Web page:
Everything feels weird and you’ve never felt so strange. Congratulations! You’ve just gotten braces and your teeth are about to be whipped into shape. The first 24 hours are the worst. No matter how delicate your wires are, your mouth will feel sore. Your optometrist will probably prescribe a mild painkiller.
A good hack for dealing with the pain (there are only so many painkillers you can pop) is to put a small cube of ice in your mouth and push it gently around. Salt water rinses are also great at providing relief. Something else to watch out for, during those first hours, is the loosening of your teeth. It’s perfectly normal so if you feel a couple of them shaking, don’t have a meltdown and research dental implants. Teeth need to be loosened in order to align correctly. They will become firmly fixed in their new positions with time.
You’ll want to avoid food completely for the first few hours after your braces have been put on. For the next 24 hours, you’ll probably have to eat soft, semi-solid foods like soup, yoghurt and scrambled eggs. It’s good practice for the next week or two. (When you do go back to solid foods, you’ll need to be careful about cutting it up finely. Avoid chewy meat, crusts on bread and hard vegetables like broccoli or carrots. Some other things to be careful about: biscuits, lollies, hard chocolate, chewy bars and sugary drinks.
Why sugary drinks? Well, because of the sugar. Sugar is really bad for teeth and since yours are undergoing treatment right now, it’s important to avoid it completely. For example, sugar can sometimes damage the edge of the bracket but your optometrist won’t be able to tell until it’s time for your braces to come off. Sugary drinks (like Coke) can also be really acidic and the acid can damage your teeth. Stick to water and plain milk, fresh smoothies and sugar-free juices. (Keep in mind that fruit juice contains large amounts of natural sugars so avoid that as well. Apple is probably the safest but more acidic fruit juices like orange and pineapple should be restricted.)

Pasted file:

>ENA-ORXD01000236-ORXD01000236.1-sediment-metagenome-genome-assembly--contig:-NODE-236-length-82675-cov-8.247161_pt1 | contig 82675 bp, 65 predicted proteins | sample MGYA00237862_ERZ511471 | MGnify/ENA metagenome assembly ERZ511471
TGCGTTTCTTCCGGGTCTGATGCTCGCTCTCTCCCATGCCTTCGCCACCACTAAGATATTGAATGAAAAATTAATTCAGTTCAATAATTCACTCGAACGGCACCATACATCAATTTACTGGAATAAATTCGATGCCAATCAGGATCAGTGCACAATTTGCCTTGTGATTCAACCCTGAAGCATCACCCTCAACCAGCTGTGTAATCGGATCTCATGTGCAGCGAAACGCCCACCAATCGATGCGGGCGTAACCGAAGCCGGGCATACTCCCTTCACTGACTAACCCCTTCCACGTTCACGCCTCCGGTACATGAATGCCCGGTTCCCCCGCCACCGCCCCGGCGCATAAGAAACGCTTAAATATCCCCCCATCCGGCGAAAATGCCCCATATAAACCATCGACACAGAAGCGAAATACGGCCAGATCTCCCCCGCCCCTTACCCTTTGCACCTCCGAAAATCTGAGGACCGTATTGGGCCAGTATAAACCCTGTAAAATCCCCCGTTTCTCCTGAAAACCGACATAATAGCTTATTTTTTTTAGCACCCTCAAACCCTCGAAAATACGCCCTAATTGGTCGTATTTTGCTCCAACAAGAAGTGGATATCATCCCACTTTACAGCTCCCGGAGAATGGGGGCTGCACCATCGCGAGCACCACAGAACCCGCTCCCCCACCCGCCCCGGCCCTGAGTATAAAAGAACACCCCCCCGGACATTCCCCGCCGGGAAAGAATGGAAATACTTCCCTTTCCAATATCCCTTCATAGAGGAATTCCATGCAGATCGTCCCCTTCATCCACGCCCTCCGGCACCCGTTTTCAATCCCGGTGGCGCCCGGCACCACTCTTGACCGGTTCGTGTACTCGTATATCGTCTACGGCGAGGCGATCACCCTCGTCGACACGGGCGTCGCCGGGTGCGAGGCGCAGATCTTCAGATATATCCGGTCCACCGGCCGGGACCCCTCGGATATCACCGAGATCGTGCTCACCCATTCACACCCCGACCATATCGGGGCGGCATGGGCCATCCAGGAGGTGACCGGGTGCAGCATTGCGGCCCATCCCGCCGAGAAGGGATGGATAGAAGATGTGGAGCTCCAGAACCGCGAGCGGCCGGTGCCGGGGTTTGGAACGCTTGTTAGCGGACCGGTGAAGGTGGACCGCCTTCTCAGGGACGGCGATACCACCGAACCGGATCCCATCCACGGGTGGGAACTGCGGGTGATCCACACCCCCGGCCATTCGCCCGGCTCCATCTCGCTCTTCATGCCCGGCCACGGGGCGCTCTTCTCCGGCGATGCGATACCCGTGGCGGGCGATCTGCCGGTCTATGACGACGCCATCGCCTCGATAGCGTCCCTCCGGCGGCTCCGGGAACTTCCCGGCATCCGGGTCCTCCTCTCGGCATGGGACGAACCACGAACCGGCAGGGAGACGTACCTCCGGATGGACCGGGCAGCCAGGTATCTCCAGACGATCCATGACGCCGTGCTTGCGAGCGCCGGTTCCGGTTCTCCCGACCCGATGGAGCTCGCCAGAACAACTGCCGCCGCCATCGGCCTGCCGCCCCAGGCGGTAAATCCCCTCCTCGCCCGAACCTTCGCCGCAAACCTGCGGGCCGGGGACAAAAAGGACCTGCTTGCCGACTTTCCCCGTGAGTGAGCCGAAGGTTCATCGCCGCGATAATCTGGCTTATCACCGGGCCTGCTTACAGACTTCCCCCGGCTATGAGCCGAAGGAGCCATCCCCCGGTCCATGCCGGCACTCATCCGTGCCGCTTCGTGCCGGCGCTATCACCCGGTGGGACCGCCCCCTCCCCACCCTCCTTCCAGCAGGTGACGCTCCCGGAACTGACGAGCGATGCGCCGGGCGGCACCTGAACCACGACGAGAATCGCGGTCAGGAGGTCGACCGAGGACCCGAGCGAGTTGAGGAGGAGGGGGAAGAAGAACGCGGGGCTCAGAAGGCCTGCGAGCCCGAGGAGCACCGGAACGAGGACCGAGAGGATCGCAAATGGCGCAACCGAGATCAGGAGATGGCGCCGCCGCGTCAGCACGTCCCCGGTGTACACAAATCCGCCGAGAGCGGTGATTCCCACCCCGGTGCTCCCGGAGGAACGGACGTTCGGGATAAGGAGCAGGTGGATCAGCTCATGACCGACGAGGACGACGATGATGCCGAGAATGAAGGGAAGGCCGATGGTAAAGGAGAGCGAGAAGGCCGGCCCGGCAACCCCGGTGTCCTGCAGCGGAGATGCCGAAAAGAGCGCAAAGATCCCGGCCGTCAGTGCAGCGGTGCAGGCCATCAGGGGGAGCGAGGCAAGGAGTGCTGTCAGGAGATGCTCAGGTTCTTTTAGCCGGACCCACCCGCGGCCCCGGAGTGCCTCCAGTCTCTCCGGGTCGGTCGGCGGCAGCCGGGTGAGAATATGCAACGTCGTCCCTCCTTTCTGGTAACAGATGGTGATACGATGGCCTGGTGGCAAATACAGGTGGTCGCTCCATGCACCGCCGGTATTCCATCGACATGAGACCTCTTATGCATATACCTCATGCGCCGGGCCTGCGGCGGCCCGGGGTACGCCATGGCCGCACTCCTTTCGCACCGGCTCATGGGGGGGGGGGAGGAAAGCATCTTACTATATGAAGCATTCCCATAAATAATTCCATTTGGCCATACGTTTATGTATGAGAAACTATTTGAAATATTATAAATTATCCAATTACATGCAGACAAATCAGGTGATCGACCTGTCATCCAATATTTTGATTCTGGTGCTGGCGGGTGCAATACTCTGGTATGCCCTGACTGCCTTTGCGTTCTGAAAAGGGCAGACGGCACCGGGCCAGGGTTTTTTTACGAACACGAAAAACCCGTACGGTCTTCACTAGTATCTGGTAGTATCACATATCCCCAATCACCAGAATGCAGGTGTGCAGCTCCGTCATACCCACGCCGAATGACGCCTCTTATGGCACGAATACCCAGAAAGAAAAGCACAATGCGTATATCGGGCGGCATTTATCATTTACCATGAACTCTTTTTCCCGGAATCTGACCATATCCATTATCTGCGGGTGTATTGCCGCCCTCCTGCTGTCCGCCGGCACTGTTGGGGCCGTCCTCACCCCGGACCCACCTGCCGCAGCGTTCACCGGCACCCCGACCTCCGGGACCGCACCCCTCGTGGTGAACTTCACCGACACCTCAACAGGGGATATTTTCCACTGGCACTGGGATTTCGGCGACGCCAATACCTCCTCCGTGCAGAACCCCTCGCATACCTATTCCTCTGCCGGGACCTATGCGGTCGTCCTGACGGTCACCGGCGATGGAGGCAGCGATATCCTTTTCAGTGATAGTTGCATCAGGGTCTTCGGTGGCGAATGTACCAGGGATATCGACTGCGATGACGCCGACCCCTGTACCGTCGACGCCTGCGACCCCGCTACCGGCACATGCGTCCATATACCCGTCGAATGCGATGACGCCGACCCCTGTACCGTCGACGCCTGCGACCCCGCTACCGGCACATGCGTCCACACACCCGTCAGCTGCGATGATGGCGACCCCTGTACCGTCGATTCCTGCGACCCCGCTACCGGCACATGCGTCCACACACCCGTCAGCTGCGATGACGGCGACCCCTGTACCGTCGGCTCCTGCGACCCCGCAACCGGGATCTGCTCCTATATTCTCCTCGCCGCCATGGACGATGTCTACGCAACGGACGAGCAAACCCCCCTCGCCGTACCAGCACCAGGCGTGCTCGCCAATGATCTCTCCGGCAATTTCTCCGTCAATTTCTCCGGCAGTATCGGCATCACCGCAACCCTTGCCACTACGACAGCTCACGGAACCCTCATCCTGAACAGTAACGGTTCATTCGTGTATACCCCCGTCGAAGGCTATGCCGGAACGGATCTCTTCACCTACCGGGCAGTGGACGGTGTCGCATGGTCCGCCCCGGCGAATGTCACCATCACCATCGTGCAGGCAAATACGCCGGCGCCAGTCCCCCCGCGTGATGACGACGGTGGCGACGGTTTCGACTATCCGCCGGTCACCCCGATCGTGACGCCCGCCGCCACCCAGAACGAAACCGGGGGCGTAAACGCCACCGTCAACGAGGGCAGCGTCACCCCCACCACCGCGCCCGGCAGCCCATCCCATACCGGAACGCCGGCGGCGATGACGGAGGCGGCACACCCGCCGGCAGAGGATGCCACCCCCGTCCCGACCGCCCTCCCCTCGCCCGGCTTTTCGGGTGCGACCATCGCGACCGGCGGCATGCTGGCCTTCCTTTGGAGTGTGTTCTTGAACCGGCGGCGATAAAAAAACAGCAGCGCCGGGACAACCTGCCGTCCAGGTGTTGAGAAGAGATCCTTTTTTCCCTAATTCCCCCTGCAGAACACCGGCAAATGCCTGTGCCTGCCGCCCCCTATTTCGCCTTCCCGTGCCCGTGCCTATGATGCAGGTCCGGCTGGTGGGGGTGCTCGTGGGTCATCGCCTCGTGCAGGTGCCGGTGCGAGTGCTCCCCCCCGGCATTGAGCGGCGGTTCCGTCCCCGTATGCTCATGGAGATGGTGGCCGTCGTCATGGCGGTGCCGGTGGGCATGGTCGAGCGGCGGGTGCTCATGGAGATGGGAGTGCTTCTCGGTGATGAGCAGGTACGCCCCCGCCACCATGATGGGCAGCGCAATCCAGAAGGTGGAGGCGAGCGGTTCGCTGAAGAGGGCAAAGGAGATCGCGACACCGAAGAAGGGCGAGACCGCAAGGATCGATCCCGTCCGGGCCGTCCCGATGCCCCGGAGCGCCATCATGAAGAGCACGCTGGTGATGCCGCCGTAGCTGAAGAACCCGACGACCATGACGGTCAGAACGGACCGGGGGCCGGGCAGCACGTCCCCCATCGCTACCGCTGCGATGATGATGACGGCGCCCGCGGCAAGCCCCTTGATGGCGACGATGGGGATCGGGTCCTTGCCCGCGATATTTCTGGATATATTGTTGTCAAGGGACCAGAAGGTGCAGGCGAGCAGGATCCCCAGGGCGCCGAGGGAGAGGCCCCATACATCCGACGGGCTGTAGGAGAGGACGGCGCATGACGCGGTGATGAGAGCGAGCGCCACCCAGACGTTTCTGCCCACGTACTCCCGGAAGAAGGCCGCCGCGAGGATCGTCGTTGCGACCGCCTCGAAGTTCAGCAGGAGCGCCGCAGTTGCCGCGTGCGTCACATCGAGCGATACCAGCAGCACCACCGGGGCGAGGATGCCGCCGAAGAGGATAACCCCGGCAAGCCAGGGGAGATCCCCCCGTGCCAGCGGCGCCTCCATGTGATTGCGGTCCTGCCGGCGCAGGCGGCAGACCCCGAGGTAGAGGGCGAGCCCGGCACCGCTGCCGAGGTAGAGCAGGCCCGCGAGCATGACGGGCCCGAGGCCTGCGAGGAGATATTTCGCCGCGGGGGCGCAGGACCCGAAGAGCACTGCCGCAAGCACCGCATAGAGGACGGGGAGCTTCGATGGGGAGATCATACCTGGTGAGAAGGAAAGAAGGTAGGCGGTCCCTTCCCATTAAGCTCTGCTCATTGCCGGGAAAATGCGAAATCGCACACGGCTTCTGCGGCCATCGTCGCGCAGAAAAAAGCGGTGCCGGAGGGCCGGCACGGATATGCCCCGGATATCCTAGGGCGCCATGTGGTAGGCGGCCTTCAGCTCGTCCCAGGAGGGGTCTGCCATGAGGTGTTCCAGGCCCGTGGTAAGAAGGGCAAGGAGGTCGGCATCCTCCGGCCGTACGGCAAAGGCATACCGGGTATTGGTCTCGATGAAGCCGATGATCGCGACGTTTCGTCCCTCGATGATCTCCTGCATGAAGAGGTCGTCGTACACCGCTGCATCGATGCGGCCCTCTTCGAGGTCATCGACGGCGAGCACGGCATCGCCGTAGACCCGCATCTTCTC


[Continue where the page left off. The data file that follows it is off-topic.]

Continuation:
You will probably have to avoid sports for the first 24 hours (at least). But with time, you can resume your normal activities. Your orthodontist will talk to you about special precautions you can take – mouthguards, for instance. If you do have an accident that involves your face, check your mouth and appliances straightaway. If the teeth are loosened or something looks damaged, book an appointment immediately and treat any discomfort with an over-the-counter painkiller or even an ice pack.
It’s entirely possible that a wire or band may come loose just after your braces have been inserted. Don’t be alarmed. It happens. If a wire is protruding and irritating you, use the back of a spoon or even an eraser to gently push it back under the arch wire. If the irritation continues, wet some cotton wool and place it on the offending wire – and then telephone your optometrist.
You should also call your optometrist if you feel severe pain. It’s true that the first 24 hours are the most uncomfortable and some amount of pain is to be expected. But too much is a sign that you need to call your optometrist immediately.
The day you get braces will be one of the biggest days of your life. And it’s entirely possible that the 24 hours which follow will be one of the worst days of your life. But the truth is, any discomfort, embarrassment and pain you feel is temporary. And it will all seem oh so worth it on that other big day of your life: the day your braces come off.